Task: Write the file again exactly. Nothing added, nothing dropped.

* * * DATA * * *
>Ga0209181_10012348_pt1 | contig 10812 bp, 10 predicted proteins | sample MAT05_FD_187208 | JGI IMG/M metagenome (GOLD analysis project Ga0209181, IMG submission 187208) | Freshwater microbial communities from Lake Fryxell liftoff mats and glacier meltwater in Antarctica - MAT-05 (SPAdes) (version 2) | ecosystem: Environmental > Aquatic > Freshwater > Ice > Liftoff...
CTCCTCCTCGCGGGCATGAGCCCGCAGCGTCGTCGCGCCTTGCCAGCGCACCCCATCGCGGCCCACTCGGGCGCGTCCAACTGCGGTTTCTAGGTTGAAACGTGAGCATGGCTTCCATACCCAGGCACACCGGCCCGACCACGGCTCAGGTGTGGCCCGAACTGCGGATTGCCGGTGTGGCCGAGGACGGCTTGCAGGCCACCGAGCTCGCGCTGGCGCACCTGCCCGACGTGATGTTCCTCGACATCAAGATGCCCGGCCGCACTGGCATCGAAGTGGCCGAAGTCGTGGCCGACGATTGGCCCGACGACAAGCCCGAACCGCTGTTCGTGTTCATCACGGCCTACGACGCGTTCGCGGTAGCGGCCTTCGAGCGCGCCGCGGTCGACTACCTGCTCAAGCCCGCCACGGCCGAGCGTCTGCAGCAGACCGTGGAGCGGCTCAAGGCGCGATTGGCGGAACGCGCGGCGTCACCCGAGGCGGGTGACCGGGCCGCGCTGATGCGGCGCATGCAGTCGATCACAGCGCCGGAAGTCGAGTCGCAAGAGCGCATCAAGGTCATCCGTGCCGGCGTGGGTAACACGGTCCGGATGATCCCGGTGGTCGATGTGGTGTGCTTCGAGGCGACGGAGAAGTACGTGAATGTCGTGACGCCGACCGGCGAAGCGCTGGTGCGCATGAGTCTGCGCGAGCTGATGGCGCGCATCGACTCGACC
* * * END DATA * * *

>Ga0209181_10012348_pt1 | contig 10812 bp, 10 predicted proteins | sample MAT05_FD_187208 | JGI IMG/M metagenome (GOLD analysis project Ga0209181, IMG submission 187208) | Freshwater microbial communities from Lake Fryxell liftoff mats and glacier meltwater in Antarctica - MAT-05 (SPAdes) (version 2) | ecosystem: Environmental > Aquatic > Freshwater > Ice > Liftoff...
CTCCTCCTCGCGGGCATGAGCCCGCAGCGTCGTCGCGCCTTGCCAGCGCACCCCATCGCGGCCCACTCGGGCGCGTCCAACTGCGGTTTCTAGGTTGAAACGTGAGCATGGCTTCCATACCCAGGCACACCGGCCCGACCACGGCTCAGGTGTGGCCCGAACTGCGGATTGCCGGTGTGGCCGAGGACGGCTTGCAGGCCACCGAGCTCGCGCTGGCGCACCTGCCCGACGTGATGTTCCTCGACATCAAGATGCCCGGCCGCACTGGCATCGAAGTGGCCGAAGTCGTGGCCGACGATTGGCCCGACGACAAGCCCGAACCGCTGTTCGTGTTCATCACGGCCTACGACGCGTTCGCGGTAGCGGCCTTCGAGCGCGCCGCGGTCGACTACCTGCTCAAGCCCGCCACGGCCGAGCGTCTGCAGCAGACCGTGGAGCGGCTCAAGGCGCGATTGGCGGAACGCGCGGCGTCACCCGAGGCGGGTGACCGGGCCGCGCTGATGCGGCGCATGCAGTCGATCACAGCGCCGGAAGTCGAGTCGCAAGAGCGCATCAAGGTCATCCGTGCCGGCGTGGGTAACACGGTCCGGATGATCCCGGTGGTCGATGTGGTGTGCTTCGAGGCGACGGAGAAGTACGTGAATGTCGTGACGCCGACCGGCGAAGCGCTGGTGCGCATGAGTCTGCGCGAGCTGATGGCGCGCATCGACTCGACC